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RAJEEV KHANNA | 16 MARCH, 2022

From ‘Them’ to ‘Us’ - Human Tragedy Exploited

The family in Parzania


Even as a lot of noise is being made about the latest Bollywood offering ‘Kashmir Files’, one recalls the noise around another Bollywood movie ‘Parzania’ whose screening was not allowed to take place in Gujarat 15 years ago. Both deal with human tragedy.

This was despite the fact that the movie Parzania had been released across India. The plot was inspired by the disappearance of a Parsi boy Azhar Mody at the time of the infamous Gulbarg Society massacre on February 28, 2002.

It was February 14, 2007 ---Valentine's Day---a day to celebrate love. But the issue that hogged the headlines in Gujarat that day like many days before was Parzania – a movie that awaited screening on the day of its release in Gujarat. The film was facing an unofficial ban. The multiplex owners, fearing trouble from right wing activists, were avoiding the screening of Parzania.

The film is about the trauma of a Parsi family who lived in the Gulbarg Society of Ahmedabad that had seen one of the worst communal massacres of 2002. In that primarily Muslim society had lived the family of Dara Mod - his wife Rupa, a daughter and a son named Azhar. The boy remains missing till date.

I never knew what the Parsi family had been through till February 2004 when I had run into Dara and Rupa amongst the other survivors of Gulbarg Society whom I had gone to interview after two years of the incident.

The couple were clearly distressed. Taking them to a separate room I spoke with them at length. Three of their family had managed to hide and stay alive. Three of them had barely managed to hide and stay alive. But there was no clue of what had happened to Azhar. The couple had gone on to relate the details of the attack on the society. Former Parliamentarian by the name of Ehsan Jaffri was amongst those who had been killed.. It was actually his house that had proved to be a safe haven for the majority of the survivors.

I still remember seeing Dara and Rupa break down before me. I recall the words,'' We have approached everyone…the police…the acquaintances…but to no avail. We have paid visits to Godmen—Sadhus, Ojhas and Babas --- from all the religions. We just do not know where to go next.''

The family had moved out to a different locality in western Ahmedabad after the incident but the parents made regular visits to the area around Gulbarg Society to find a clue about their son. Their hope was based on the fact that the status of the case was in the missing person category in the Police records. It had to be missing because neither had he been found alive nor had his body been recovered. This resulted in repeated visits to the Police officials investigating the case.

I had come out very disturbed after the interview as I did not have the courage to look into their eyes and question them anymore.

After a couple of minutes I had started interviewing another survivor of the Gulbarg massacre, a neighbour of the Mody’s. Midway during the talk I referred to the case of Mody's missing son. His response came as a major blow. He said,'' The boy is dead. Many people had seen him being dragged down as he was trying to climb up the stairs to find a safe place. The attackers had killed him and thrown his body in a hedge nearby.”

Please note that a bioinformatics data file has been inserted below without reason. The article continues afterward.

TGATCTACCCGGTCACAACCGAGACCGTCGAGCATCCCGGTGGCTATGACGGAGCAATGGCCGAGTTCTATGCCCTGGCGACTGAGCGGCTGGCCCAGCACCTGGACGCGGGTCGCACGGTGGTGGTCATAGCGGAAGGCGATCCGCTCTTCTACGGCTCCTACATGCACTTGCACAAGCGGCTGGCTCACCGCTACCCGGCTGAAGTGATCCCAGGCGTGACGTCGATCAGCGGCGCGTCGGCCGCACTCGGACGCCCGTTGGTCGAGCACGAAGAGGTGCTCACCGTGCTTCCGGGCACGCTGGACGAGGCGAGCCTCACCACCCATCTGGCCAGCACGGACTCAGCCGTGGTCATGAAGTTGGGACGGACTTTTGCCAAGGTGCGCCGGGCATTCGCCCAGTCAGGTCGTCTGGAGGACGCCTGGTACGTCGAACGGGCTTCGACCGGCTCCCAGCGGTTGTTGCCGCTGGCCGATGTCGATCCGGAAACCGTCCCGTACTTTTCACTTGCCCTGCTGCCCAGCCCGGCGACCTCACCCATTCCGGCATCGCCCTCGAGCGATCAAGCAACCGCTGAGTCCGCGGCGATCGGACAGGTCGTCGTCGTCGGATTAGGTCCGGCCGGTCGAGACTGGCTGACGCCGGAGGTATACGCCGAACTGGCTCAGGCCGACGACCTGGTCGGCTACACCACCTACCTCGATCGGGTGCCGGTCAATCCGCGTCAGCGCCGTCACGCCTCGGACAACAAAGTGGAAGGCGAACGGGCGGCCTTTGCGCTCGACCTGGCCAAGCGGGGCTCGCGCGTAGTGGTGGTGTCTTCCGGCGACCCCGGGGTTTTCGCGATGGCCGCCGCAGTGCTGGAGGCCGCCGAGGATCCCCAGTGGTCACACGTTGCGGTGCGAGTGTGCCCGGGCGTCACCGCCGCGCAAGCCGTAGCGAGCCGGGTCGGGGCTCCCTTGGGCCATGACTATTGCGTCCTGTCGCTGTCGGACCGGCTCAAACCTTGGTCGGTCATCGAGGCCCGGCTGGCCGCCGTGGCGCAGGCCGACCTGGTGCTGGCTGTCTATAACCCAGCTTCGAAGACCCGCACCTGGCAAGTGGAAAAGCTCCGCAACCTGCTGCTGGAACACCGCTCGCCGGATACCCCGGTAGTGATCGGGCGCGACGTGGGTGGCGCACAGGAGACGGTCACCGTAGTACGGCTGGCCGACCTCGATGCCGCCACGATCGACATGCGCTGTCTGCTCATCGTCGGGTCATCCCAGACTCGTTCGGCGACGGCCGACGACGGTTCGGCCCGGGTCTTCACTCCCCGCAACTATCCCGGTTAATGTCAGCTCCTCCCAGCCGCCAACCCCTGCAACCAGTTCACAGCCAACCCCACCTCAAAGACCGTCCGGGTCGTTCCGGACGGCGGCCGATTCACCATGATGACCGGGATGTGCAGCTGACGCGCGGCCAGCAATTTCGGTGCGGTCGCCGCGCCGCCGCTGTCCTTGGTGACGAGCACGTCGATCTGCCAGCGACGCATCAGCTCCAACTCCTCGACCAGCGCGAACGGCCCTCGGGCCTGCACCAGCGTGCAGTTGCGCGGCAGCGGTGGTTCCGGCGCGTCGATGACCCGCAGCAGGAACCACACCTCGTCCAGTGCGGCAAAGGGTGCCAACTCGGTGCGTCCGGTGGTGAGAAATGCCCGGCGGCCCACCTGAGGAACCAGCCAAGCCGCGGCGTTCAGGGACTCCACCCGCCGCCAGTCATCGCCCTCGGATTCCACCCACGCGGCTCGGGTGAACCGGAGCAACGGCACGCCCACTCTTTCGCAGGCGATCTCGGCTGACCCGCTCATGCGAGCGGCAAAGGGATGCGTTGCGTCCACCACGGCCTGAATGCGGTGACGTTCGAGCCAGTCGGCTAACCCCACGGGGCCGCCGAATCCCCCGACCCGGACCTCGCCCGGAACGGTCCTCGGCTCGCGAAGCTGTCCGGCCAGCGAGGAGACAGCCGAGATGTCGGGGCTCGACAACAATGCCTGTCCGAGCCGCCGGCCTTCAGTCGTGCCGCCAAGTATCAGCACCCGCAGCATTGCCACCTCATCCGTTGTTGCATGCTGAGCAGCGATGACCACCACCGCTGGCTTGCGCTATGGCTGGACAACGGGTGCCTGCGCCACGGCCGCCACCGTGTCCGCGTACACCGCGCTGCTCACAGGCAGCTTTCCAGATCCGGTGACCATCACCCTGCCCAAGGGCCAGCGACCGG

The neighbour had told me that it was later in the night that petrol was arranged by a small-time criminal at the behest of those trying to cover up what had happened and Azhar's body, along with a few others, was consigned to flames.

“The parents refuse to accept this as they never got to see his body and they never will get to see it. In the process they will continue to be fleeced by various people moving in various garbs in the society,'' he said.

What he had said stood true on the day the film was released and not screened in Gujarat. It holds true even today. A film had been made around the traumatic episode of Azhar going missing five years later. Rupa had told me some months back that one of their friends was making a movie revolving around what they had been going through.

When the issue of Parzania’s screening being stalled had come up, the journalist in me had once again mustered the courage to call up Dara who was giving interviews to different media networks in the hope that if Parzania was shown in Gujarat, maybe he would find his Azhar. The boy’s picture was shown prominently on the screen towards the end of the film.

In an effort to prolong the conversation I had just asked him that Azhar would be thirteen years of age that day and a boy that old would surely be knowing his address or at least the locality where he lived. Hence he should have come back by then. Dara's reply was very disturbing,'' We think that the boy might have had a memory loss because of the mental trauma and has failed to return. We just want the film be shown so that someone can bring him back to us.''

The last interaction I had with Rupa was at the end of the 2007 elections. After that, like many others who belong to the profession of journalism that gets cruel at times, I too had moved to another job in another city.

The movie eventually was available in the form of DVDs and in other formats in the era of internet expansion. But Azhar never returned. He has just resurfaced as a counter to the cacophony around the Kashmir film. But in this too there is injustice, as this is not how human tragedy should be revisited. Another similarity is that just like Uttar Pradesh in 2022, Gujarat was poll bound in 2007 too.

 

Parzania

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